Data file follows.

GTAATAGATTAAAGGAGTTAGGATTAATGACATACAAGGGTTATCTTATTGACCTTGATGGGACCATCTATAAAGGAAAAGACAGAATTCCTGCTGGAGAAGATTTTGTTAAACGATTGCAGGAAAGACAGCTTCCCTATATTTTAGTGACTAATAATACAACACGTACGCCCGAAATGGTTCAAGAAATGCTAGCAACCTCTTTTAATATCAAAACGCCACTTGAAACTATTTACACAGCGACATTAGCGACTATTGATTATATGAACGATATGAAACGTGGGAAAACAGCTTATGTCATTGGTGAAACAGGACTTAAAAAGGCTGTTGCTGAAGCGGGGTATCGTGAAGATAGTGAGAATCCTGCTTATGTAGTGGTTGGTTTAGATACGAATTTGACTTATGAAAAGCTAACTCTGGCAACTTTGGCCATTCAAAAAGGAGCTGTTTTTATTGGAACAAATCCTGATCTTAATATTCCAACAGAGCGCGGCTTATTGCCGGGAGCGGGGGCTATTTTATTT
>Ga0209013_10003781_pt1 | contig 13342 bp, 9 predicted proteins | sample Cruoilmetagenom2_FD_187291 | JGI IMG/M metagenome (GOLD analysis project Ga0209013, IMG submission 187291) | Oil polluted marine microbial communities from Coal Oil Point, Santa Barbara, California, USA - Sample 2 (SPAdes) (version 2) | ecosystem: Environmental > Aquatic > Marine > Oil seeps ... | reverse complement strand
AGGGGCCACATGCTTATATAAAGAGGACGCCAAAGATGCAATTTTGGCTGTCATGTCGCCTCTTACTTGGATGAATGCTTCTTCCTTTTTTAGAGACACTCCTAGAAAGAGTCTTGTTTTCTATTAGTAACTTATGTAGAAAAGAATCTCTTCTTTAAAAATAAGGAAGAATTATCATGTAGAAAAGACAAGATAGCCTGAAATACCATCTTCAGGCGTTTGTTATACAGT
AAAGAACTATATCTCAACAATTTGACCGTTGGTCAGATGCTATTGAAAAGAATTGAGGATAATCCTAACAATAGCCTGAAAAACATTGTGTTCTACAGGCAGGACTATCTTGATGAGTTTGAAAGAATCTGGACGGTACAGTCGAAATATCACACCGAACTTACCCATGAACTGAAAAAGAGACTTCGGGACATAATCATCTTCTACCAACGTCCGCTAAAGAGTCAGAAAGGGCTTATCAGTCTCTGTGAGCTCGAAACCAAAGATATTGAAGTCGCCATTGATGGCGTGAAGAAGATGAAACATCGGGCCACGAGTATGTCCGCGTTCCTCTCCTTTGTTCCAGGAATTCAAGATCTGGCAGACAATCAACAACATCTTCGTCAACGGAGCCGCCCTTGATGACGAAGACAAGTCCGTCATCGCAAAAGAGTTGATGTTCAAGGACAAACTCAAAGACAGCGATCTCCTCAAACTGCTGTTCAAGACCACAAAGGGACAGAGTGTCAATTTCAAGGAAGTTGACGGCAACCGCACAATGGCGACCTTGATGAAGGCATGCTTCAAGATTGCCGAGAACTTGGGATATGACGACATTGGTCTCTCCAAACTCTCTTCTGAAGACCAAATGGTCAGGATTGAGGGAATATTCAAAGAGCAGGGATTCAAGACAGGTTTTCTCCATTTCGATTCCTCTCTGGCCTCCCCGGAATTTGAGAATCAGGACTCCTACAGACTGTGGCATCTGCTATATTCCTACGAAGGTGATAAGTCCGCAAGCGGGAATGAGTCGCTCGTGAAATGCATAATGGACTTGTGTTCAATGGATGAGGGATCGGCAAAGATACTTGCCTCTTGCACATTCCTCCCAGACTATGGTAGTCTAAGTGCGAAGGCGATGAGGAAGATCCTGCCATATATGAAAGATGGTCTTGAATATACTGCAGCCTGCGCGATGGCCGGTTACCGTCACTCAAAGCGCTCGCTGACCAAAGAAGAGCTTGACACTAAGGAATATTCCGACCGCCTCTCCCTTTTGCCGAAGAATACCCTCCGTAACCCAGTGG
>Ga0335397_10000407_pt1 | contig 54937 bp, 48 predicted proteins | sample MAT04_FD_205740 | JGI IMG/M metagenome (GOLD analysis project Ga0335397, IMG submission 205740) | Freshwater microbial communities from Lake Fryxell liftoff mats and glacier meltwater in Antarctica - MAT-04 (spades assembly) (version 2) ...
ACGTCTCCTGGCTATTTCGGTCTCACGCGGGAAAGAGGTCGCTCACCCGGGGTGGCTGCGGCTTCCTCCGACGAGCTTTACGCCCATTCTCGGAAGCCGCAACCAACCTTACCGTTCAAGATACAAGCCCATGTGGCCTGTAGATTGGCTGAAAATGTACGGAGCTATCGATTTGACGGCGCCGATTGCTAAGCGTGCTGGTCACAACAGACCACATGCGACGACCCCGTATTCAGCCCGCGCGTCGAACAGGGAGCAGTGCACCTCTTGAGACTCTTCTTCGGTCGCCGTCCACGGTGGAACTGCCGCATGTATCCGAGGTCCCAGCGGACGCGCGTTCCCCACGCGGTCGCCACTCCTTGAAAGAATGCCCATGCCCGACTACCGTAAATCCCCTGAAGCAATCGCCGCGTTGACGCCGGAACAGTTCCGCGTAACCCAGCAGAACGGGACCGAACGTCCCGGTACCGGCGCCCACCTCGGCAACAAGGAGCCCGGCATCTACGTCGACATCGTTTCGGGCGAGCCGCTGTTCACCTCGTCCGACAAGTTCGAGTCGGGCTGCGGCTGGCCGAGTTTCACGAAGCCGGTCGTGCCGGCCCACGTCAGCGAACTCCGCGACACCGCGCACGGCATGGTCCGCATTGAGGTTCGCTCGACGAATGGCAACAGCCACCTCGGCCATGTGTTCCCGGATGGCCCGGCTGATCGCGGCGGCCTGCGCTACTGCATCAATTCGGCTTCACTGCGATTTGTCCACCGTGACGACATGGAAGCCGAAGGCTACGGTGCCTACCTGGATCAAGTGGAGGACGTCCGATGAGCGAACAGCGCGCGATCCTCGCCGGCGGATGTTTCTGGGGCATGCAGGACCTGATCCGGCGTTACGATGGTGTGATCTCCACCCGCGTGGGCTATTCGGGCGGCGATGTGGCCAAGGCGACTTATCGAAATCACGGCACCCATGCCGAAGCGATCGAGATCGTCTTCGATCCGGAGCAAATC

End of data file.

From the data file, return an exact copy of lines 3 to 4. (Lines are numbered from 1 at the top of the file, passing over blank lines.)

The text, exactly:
AGGGGCCACATGCTTATATAAAGAGGACGCCAAAGATGCAATTTTGGCTGTCATGTCGCCTCTTACTTGGATGAATGCTTCTTCCTTTTTTAGAGACACTCCTAGAAAGAGTCTTGTTTTCTATTAGTAACTTATGTAGAAAAGAATCTCTTCTTTAAAAATAAGGAAGAATTATCATGTAGAAAAGACAAGATAGCCTGAAATACCATCTTCAGGCGTTTGTTATACAGT
AAAGAACTATATCTCAACAATTTGACCGTTGGTCAGATGCTATTGAAAAGAATTGAGGATAATCCTAACAATAGCCTGAAAAACATTGTGTTCTACAGGCAGGACTATCTTGATGAGTTTGAAAGAATCTGGACGGTACAGTCGAAATATCACACCGAACTTACCCATGAACTGAAAAAGAGACTTCGGGACATAATCATCTTCTACCAACGTCCGCTAAAGAGTCAGAAAGGGCTTATCAGTCTCTGTGAGCTCGAAACCAAAGATATTGAAGTCGCCATTGATGGCGTGAAGAAGATGAAACATCGGGCCACGAGTATGTCCGCGTTCCTCTCCTTTGTTCCAGGAATTCAAGATCTGGCAGACAATCAACAACATCTTCGTCAACGGAGCCGCCCTTGATGACGAAGACAAGTCCGTCATCGCAAAAGAGTTGATGTTCAAGGACAAACTCAAAGACAGCGATCTCCTCAAACTGCTGTTCAAGACCACAAAGGGACAGAGTGTCAATTTCAAGGAAGTTGACGGCAACCGCACAATGGCGACCTTGATGAAGGCATGCTTCAAGATTGCCGAGAACTTGGGATATGACGACATTGGTCTCTCCAAACTCTCTTCTGAAGACCAAATGGTCAGGATTGAGGGAATATTCAAAGAGCAGGGATTCAAGACAGGTTTTCTCCATTTCGATTCCTCTCTGGCCTCCCCGGAATTTGAGAATCAGGACTCCTACAGACTGTGGCATCTGCTATATTCCTACGAAGGTGATAAGTCCGCAAGCGGGAATGAGTCGCTCGTGAAATGCATAATGGACTTGTGTTCAATGGATGAGGGATCGGCAAAGATACTTGCCTCTTGCACATTCCTCCCAGACTATGGTAGTCTAAGTGCGAAGGCGATGAGGAAGATCCTGCCATATATGAAAGATGGTCTTGAATATACTGCAGCCTGCGCGATGGCCGGTTACCGTCACTCAAAGCGCTCGCTGACCAAAGAAGAGCTTGACACTAAGGAATATTCCGACCGCCTCTCCCTTTTGCCGAAGAATACCCTCCGTAACCCAGTGG